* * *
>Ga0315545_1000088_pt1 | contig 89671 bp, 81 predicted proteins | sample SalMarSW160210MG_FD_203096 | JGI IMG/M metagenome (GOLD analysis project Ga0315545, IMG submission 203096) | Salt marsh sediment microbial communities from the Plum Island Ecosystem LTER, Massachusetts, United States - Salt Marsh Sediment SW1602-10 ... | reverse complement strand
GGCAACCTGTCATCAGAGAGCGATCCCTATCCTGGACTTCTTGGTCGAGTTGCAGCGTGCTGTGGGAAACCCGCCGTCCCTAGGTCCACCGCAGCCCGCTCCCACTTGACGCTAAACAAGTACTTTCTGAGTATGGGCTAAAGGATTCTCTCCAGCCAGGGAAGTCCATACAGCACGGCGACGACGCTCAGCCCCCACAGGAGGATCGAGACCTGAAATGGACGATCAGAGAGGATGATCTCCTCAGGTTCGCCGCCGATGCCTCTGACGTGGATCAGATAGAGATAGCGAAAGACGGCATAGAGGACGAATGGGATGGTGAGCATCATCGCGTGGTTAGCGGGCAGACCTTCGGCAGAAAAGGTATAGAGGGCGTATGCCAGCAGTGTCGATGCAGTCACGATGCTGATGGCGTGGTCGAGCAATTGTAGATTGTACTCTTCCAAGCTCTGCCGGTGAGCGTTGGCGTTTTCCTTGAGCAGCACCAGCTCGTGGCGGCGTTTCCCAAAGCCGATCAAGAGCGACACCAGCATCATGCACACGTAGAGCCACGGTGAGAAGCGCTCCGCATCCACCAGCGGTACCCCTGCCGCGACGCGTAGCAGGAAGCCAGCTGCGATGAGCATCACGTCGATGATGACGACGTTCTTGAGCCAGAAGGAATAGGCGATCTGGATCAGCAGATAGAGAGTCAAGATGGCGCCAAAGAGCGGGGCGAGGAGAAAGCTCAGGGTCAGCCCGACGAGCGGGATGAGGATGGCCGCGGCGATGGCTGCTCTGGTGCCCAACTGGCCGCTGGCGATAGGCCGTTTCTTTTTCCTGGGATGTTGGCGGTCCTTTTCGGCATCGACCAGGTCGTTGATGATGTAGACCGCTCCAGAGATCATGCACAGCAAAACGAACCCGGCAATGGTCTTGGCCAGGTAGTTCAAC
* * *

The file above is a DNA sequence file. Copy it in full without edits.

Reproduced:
>Ga0315545_1000088_pt1 | contig 89671 bp, 81 predicted proteins | sample SalMarSW160210MG_FD_203096 | JGI IMG/M metagenome (GOLD analysis project Ga0315545, IMG submission 203096) | Salt marsh sediment microbial communities from the Plum Island Ecosystem LTER, Massachusetts, United States - Salt Marsh Sediment SW1602-10 ... | reverse complement strand
GGCAACCTGTCATCAGAGAGCGATCCCTATCCTGGACTTCTTGGTCGAGTTGCAGCGTGCTGTGGGAAACCCGCCGTCCCTAGGTCCACCGCAGCCCGCTCCCACTTGACGCTAAACAAGTACTTTCTGAGTATGGGCTAAAGGATTCTCTCCAGCCAGGGAAGTCCATACAGCACGGCGACGACGCTCAGCCCCCACAGGAGGATCGAGACCTGAAATGGACGATCAGAGAGGATGATCTCCTCAGGTTCGCCGCCGATGCCTCTGACGTGGATCAGATAGAGATAGCGAAAGACGGCATAGAGGACGAATGGGATGGTGAGCATCATCGCGTGGTTAGCGGGCAGACCTTCGGCAGAAAAGGTATAGAGGGCGTATGCCAGCAGTGTCGATGCAGTCACGATGCTGATGGCGTGGTCGAGCAATTGTAGATTGTACTCTTCCAAGCTCTGCCGGTGAGCGTTGGCGTTTTCCTTGAGCAGCACCAGCTCGTGGCGGCGTTTCCCAAAGCCGATCAAGAGCGACACCAGCATCATGCACACGTAGAGCCACGGTGAGAAGCGCTCCGCATCCACCAGCGGTACCCCTGCCGCGACGCGTAGCAGGAAGCCAGCTGCGATGAGCATCACGTCGATGATGACGACGTTCTTGAGCCAGAAGGAATAGGCGATCTGGATCAGCAGATAGAGAGTCAAGATGGCGCCAAAGAGCGGGGCGAGGAGAAAGCTCAGGGTCAGCCCGACGAGCGGGATGAGGATGGCCGCGGCGATGGCTGCTCTGGTGCCCAACTGGCCGCTGGCGATAGGCCGTTTCTTTTTCCTGGGATGTTGGCGGTCCTTTTCGGCATCGACCAGGTCGTTGATGATGTAGACCGCTCCAGAGATCATGCACAGCAAAACGAACCCGGCAATGGTCTTGGCCAGGTAGTTCAAC